Also read: Smallcap, Midcap indices: 4 reasons why J.P. Morgan sees 5%-10% further downside risk

New and to-be investors

If you are a new investor or a to-be investor in small and midcaps the ideal route will be mutual funds and that too through the Systematic Investment Plan. Before that a small and midcap stock or fund cannot be your first equity investment. Your first investment should be in a largecap or flexicap fund before stepping into mid and smallcap funds. As small and midcap stocks have very high risk associated, unless spread across many companies the potential downside can be high. 

Mutual funds address this very well in comparison to directly investing in these stocks, by spreading across a large number of companies across sectors. There are AMCs which have as high as 200 stocks across various sectors in their smallcap fund and rightly so to balance between returns and risk.

If you have invested in an SIP of a smallcap fund, though the recent investment may be negative, don’t miss the fact that your current investment will be bought cheap at a lower price and average your overall cost which is the advantage that comes with an SIP. So, continue your SIP investment and if possible, make additional purchases in a phased manner and not in a single shot.

Also Read: This is the reason why midcaps and smallcaps may consolidate in medium-term

Stress test of mutual funds and investment decisions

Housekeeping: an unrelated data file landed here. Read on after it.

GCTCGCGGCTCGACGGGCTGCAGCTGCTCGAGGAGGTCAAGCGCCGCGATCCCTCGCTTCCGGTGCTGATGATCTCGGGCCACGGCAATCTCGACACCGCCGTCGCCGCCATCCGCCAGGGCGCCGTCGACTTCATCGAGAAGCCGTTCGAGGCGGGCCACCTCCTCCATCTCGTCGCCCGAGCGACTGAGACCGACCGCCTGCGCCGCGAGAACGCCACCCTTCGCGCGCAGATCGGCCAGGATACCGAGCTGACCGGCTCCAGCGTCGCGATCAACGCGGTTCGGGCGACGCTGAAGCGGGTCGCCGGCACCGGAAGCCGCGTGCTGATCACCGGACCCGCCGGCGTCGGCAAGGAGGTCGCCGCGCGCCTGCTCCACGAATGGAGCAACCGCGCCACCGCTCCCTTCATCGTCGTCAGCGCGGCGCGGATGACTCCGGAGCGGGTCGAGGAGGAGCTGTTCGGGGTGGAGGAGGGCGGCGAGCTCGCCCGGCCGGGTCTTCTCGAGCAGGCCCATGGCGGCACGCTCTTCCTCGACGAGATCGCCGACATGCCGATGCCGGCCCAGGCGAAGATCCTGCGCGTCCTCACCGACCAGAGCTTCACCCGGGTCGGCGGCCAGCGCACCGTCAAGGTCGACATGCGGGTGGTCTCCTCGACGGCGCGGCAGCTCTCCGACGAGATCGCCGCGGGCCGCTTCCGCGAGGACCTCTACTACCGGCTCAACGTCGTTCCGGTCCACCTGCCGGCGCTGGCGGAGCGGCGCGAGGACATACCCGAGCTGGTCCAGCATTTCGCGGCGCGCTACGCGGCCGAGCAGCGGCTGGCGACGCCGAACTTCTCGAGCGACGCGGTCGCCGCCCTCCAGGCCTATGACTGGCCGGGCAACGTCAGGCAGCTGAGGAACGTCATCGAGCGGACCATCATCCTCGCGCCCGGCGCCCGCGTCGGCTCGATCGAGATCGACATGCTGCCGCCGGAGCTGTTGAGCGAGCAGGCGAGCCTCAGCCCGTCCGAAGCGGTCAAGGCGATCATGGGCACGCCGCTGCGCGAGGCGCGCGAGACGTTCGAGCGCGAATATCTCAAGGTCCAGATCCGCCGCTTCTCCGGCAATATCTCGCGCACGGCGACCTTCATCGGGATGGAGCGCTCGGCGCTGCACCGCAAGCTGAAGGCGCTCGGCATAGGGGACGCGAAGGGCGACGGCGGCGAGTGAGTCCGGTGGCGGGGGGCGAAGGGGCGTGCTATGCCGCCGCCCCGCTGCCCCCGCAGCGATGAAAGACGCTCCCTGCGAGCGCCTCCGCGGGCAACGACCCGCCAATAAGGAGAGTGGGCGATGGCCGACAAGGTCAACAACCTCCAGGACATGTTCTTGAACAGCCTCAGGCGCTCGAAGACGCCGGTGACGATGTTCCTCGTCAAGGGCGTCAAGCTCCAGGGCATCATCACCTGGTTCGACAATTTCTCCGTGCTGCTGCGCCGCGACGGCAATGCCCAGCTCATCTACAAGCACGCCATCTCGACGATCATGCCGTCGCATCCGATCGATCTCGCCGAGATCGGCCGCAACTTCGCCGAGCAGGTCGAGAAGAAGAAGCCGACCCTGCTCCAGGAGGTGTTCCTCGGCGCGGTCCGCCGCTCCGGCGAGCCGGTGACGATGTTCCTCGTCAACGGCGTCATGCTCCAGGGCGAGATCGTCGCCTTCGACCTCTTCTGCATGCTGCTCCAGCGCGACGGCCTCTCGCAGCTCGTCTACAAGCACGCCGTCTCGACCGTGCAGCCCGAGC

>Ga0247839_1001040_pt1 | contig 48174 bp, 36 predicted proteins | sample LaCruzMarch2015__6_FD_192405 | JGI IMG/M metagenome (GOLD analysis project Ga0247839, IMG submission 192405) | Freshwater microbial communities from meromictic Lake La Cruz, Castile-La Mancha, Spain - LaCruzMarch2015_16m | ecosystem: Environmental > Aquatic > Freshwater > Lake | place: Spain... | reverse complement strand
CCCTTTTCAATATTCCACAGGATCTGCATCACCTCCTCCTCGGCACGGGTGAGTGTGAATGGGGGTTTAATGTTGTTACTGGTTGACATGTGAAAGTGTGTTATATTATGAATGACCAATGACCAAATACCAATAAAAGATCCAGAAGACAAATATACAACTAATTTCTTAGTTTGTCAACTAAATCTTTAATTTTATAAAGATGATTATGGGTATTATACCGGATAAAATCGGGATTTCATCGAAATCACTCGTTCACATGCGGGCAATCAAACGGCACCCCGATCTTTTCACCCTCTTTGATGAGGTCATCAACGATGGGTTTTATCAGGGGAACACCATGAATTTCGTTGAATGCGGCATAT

SEBI has mandated mutual fund houses to come out with stress tests for small and midcap funds every fifteen days with the first one which was declared on 15th March. Basically, these tests are to inform investors in a situation of stress, if redemption pressure is high, what would be the number of days taken to liquidate 50% of the portfolio and 25% of the portfolio. The number of days fund houses have declared as the time to liquidate 50% ranges from 12 days to 60 days and half of that for liquidation of 25%.

While this is a useful information, practically going by history we have hardly seen instances of investors liquidating 25% of the portfolio and that too not in the evolved phase post 2010. Size of funds have zoomed now with the largest smallcap fund Nippon Smallcap Fund holding an AUM of above 46000 cr with a much larger number of investors compared to earlier. Also, investors today are matured with better understanding about a correction and the potential for future growth, so that knee jerk redemptions would be relatively much lesser.

In mutual fund parlance, the 101st company to 250th company by market cap is a midcap and the 101st company by marketcap is 74000 cr by size. Smallcaps are companies downwards of 250 by marketcap. The 251st company by marketcap is 25000 cr by size. So clearly many of the midcap and smallcap stocks are not that small in marketcap as most would presume, and it’s only the stocks which are relatively too small in market cap which may face liquidity challenges.

Metrics to be watched in decision making

Given this backdrop of reality, stress test results cannot be the sole reason for anyone to choose a fund but along with that it’s a combination of factors like long term performance of the fund, agility to market conditions, portfolio risk, portfolio diversification, expense ratio etc which are essential to choose the funds. For example - a fund which takes a lower number of days for liquidation but is poor in performance is not a combination to go for.

So new investors and existing investors need to be cognizant about these factors and respond to the current scenario of the small and midcap universe accordingly. Prudence needs to be employed to make a decision and not mere fear without proper understanding, which can go grossly wrong for your wealth creation exercise.

V.Krishna Dassan, Director, Dhanavruksha Financial Services Pvt. Ltd.

 

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Published: 03 Apr 2024, 01:45 PM IST